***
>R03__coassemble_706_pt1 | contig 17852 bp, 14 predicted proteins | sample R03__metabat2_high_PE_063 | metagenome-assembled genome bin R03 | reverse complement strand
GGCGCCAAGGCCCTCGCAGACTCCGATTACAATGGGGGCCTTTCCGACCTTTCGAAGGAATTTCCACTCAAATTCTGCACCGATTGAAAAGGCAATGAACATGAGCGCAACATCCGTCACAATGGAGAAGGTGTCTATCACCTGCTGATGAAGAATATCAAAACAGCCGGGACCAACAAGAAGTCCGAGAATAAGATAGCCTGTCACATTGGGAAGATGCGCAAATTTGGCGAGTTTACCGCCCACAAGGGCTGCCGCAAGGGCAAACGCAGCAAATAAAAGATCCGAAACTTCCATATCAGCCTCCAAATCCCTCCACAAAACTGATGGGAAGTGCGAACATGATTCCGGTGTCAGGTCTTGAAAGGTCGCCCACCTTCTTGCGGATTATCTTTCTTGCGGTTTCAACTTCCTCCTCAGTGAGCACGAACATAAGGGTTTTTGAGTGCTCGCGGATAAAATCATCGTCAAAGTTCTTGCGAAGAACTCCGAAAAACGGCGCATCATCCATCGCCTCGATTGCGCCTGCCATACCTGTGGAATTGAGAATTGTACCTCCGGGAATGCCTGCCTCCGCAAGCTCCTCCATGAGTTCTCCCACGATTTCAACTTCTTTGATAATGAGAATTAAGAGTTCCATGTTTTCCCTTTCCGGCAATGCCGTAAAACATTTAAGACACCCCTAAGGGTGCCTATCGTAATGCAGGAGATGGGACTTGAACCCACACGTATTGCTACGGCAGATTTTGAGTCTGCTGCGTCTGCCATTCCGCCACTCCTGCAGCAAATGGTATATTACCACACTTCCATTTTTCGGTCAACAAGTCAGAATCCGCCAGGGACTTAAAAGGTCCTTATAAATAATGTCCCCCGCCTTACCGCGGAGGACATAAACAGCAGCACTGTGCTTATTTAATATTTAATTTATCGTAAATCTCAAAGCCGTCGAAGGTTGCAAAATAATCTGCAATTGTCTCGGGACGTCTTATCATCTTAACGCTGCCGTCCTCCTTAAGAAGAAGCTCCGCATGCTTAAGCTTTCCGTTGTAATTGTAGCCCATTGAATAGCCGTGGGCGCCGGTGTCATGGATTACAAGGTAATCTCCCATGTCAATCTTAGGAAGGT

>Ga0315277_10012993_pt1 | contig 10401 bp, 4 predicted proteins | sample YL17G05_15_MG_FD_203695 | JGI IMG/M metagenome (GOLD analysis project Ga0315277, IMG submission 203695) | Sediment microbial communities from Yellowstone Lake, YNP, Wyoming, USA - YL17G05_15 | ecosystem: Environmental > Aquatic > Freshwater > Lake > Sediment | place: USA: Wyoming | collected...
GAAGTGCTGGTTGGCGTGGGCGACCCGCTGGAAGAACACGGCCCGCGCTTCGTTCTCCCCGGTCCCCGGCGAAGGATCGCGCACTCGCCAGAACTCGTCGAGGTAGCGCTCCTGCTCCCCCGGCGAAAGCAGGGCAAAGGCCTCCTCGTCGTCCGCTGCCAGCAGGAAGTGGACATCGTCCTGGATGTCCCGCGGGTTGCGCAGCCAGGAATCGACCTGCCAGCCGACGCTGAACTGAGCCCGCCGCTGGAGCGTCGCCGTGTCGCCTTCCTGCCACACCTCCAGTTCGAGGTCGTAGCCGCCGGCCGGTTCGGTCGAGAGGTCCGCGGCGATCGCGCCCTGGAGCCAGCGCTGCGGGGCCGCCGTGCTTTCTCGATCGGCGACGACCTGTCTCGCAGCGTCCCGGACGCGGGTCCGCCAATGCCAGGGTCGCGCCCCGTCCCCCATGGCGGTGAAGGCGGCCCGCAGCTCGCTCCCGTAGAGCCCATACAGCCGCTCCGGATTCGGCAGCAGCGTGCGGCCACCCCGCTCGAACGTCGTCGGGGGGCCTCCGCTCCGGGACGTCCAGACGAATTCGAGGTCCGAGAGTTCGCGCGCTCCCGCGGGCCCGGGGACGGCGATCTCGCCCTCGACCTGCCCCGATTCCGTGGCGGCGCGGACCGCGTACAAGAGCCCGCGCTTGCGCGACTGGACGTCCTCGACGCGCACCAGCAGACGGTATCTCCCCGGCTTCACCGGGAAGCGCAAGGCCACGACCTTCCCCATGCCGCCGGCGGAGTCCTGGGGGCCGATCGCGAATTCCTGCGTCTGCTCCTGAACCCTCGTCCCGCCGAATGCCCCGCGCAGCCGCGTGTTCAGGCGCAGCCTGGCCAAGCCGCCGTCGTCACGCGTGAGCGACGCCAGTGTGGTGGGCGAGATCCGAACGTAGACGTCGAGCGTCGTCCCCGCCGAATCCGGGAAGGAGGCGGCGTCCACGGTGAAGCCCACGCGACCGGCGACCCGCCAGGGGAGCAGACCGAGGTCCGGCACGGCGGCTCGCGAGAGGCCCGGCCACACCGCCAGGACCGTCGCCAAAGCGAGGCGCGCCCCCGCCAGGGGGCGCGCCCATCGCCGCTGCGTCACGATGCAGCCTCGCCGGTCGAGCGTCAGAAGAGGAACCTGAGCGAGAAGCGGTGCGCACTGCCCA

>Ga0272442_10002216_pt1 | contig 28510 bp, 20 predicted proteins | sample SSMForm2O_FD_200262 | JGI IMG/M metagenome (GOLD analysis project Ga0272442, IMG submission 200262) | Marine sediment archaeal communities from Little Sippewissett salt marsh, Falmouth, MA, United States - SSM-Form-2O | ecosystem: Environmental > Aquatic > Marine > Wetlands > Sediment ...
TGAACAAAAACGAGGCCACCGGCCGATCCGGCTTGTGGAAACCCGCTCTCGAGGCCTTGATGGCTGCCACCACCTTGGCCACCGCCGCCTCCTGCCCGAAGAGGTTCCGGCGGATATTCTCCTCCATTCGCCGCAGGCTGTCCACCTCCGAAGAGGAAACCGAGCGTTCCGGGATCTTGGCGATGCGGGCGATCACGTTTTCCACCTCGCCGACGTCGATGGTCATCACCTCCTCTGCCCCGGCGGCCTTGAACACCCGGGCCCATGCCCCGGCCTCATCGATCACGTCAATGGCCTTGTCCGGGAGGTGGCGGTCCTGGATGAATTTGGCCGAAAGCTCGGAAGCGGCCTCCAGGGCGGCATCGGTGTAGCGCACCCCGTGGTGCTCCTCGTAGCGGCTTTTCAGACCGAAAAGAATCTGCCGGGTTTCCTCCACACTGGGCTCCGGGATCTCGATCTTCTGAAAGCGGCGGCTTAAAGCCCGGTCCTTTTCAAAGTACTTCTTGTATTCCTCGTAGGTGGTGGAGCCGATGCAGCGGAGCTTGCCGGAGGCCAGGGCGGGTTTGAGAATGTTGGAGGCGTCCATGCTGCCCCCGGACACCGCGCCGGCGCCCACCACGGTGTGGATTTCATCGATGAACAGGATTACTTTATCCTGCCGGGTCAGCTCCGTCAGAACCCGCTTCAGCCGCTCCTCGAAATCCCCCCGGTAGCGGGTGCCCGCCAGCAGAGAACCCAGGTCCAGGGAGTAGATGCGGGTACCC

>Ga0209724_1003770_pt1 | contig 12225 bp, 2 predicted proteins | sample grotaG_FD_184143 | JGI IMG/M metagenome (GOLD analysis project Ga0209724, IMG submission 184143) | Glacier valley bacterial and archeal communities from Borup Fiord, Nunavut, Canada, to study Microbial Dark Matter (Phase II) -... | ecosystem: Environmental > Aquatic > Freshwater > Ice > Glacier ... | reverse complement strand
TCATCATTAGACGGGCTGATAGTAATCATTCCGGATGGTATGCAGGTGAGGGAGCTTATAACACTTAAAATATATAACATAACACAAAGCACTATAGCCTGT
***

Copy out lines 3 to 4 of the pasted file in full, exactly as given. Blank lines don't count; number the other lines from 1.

>Ga0315277_10012993_pt1 | contig 10401 bp, 4 predicted proteins | sample YL17G05_15_MG_FD_203695 | JGI IMG/M metagenome (GOLD analysis project Ga0315277, IMG submission 203695) | Sediment microbial communities from Yellowstone Lake, YNP, Wyoming, USA - YL17G05_15 | ecosystem: Environmental > Aquatic > Freshwater > Lake > Sediment | place: USA: Wyoming | collected...
GAAGTGCTGGTTGGCGTGGGCGACCCGCTGGAAGAACACGGCCCGCGCTTCGTTCTCCCCGGTCCCCGGCGAAGGATCGCGCACTCGCCAGAACTCGTCGAGGTAGCGCTCCTGCTCCCCCGGCGAAAGCAGGGCAAAGGCCTCCTCGTCGTCCGCTGCCAGCAGGAAGTGGACATCGTCCTGGATGTCCCGCGGGTTGCGCAGCCAGGAATCGACCTGCCAGCCGACGCTGAACTGAGCCCGCCGCTGGAGCGTCGCCGTGTCGCCTTCCTGCCACACCTCCAGTTCGAGGTCGTAGCCGCCGGCCGGTTCGGTCGAGAGGTCCGCGGCGATCGCGCCCTGGAGCCAGCGCTGCGGGGCCGCCGTGCTTTCTCGATCGGCGACGACCTGTCTCGCAGCGTCCCGGACGCGGGTCCGCCAATGCCAGGGTCGCGCCCCGTCCCCCATGGCGGTGAAGGCGGCCCGCAGCTCGCTCCCGTAGAGCCCATACAGCCGCTCCGGATTCGGCAGCAGCGTGCGGCCACCCCGCTCGAACGTCGTCGGGGGGCCTCCGCTCCGGGACGTCCAGACGAATTCGAGGTCCGAGAGTTCGCGCGCTCCCGCGGGCCCGGGGACGGCGATCTCGCCCTCGACCTGCCCCGATTCCGTGGCGGCGCGGACCGCGTACAAGAGCCCGCGCTTGCGCGACTGGACGTCCTCGACGCGCACCAGCAGACGGTATCTCCCCGGCTTCACCGGGAAGCGCAAGGCCACGACCTTCCCCATGCCGCCGGCGGAGTCCTGGGGGCCGATCGCGAATTCCTGCGTCTGCTCCTGAACCCTCGTCCCGCCGAATGCCCCGCGCAGCCGCGTGTTCAGGCGCAGCCTGGCCAAGCCGCCGTCGTCACGCGTGAGCGACGCCAGTGTGGTGGGCGAGATCCGAACGTAGACGTCGAGCGTCGTCCCCGCCGAATCCGGGAAGGAGGCGGCGTCCACGGTGAAGCCCACGCGACCGGCGACCCGCCAGGGGAGCAGACCGAGGTCCGGCACGGCGGCTCGCGAGAGGCCCGGCCACACCGCCAGGACCGTCGCCAAAGCGAGGCGCGCCCCCGCCAGGGGGCGCGCCCATCGCCGCTGCGTCACGATGCAGCCTCGCCGGTCGAGCGTCAGAAGAGGAACCTGAGCGAGAAGCGGTGCGCACTGCCCA